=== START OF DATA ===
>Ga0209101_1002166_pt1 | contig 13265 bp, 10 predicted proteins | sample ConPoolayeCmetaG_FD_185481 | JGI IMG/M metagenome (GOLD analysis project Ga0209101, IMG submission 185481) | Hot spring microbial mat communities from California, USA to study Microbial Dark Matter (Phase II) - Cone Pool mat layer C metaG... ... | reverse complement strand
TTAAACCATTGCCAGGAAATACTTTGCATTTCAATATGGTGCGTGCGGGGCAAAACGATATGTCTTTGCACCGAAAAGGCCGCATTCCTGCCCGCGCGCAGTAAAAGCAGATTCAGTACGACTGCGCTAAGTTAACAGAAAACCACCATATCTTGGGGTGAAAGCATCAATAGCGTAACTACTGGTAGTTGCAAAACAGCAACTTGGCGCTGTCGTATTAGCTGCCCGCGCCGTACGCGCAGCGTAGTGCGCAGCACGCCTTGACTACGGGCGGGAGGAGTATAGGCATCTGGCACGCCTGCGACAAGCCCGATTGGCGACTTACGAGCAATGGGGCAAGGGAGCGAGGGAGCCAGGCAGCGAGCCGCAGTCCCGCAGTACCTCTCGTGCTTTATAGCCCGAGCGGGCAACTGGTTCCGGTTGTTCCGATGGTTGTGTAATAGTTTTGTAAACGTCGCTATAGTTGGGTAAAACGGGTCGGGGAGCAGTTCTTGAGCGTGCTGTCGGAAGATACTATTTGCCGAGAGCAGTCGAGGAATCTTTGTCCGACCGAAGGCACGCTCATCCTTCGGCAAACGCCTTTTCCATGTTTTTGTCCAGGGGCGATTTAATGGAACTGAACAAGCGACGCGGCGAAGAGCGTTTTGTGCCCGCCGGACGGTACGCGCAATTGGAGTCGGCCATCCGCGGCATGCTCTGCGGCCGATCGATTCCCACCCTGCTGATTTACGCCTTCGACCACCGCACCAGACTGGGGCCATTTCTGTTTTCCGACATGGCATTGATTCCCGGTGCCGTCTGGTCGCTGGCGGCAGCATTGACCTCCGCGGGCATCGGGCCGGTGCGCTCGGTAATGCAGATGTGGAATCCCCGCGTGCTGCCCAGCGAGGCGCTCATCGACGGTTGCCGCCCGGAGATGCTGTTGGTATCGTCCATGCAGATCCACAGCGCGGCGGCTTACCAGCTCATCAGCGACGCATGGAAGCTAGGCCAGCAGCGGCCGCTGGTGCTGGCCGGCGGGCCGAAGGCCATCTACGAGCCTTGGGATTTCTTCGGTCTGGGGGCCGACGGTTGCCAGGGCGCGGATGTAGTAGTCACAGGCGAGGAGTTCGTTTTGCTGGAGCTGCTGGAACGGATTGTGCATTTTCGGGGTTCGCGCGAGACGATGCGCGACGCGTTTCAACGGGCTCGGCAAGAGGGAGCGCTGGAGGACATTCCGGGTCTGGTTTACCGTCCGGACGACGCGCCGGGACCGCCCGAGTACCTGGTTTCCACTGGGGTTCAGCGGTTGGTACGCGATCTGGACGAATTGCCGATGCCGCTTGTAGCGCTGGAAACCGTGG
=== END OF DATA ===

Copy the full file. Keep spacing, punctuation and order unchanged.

>Ga0209101_1002166_pt1 | contig 13265 bp, 10 predicted proteins | sample ConPoolayeCmetaG_FD_185481 | JGI IMG/M metagenome (GOLD analysis project Ga0209101, IMG submission 185481) | Hot spring microbial mat communities from California, USA to study Microbial Dark Matter (Phase II) - Cone Pool mat layer C metaG... ... | reverse complement strand
TTAAACCATTGCCAGGAAATACTTTGCATTTCAATATGGTGCGTGCGGGGCAAAACGATATGTCTTTGCACCGAAAAGGCCGCATTCCTGCCCGCGCGCAGTAAAAGCAGATTCAGTACGACTGCGCTAAGTTAACAGAAAACCACCATATCTTGGGGTGAAAGCATCAATAGCGTAACTACTGGTAGTTGCAAAACAGCAACTTGGCGCTGTCGTATTAGCTGCCCGCGCCGTACGCGCAGCGTAGTGCGCAGCACGCCTTGACTACGGGCGGGAGGAGTATAGGCATCTGGCACGCCTGCGACAAGCCCGATTGGCGACTTACGAGCAATGGGGCAAGGGAGCGAGGGAGCCAGGCAGCGAGCCGCAGTCCCGCAGTACCTCTCGTGCTTTATAGCCCGAGCGGGCAACTGGTTCCGGTTGTTCCGATGGTTGTGTAATAGTTTTGTAAACGTCGCTATAGTTGGGTAAAACGGGTCGGGGAGCAGTTCTTGAGCGTGCTGTCGGAAGATACTATTTGCCGAGAGCAGTCGAGGAATCTTTGTCCGACCGAAGGCACGCTCATCCTTCGGCAAACGCCTTTTCCATGTTTTTGTCCAGGGGCGATTTAATGGAACTGAACAAGCGACGCGGCGAAGAGCGTTTTGTGCCCGCCGGACGGTACGCGCAATTGGAGTCGGCCATCCGCGGCATGCTCTGCGGCCGATCGATTCCCACCCTGCTGATTTACGCCTTCGACCACCGCACCAGACTGGGGCCATTTCTGTTTTCCGACATGGCATTGATTCCCGGTGCCGTCTGGTCGCTGGCGGCAGCATTGACCTCCGCGGGCATCGGGCCGGTGCGCTCGGTAATGCAGATGTGGAATCCCCGCGTGCTGCCCAGCGAGGCGCTCATCGACGGTTGCCGCCCGGAGATGCTGTTGGTATCGTCCATGCAGATCCACAGCGCGGCGGCTTACCAGCTCATCAGCGACGCATGGAAGCTAGGCCAGCAGCGGCCGCTGGTGCTGGCCGGCGGGCCGAAGGCCATCTACGAGCCTTGGGATTTCTTCGGTCTGGGGGCCGACGGTTGCCAGGGCGCGGATGTAGTAGTCACAGGCGAGGAGTTCGTTTTGCTGGAGCTGCTGGAACGGATTGTGCATTTTCGGGGTTCGCGCGAGACGATGCGCGACGCGTTTCAACGGGCTCGGCAAGAGGGAGCGCTGGAGGACATTCCGGGTCTGGTTTACCGTCCGGACGACGCGCCGGGACCGCCCGAGTACCTGGTTTCCACTGGGGTTCAGCGGTTGGTACGCGATCTGGACGAATTGCCGATGCCGCTTGTAGCGCTGGAAACCGTGG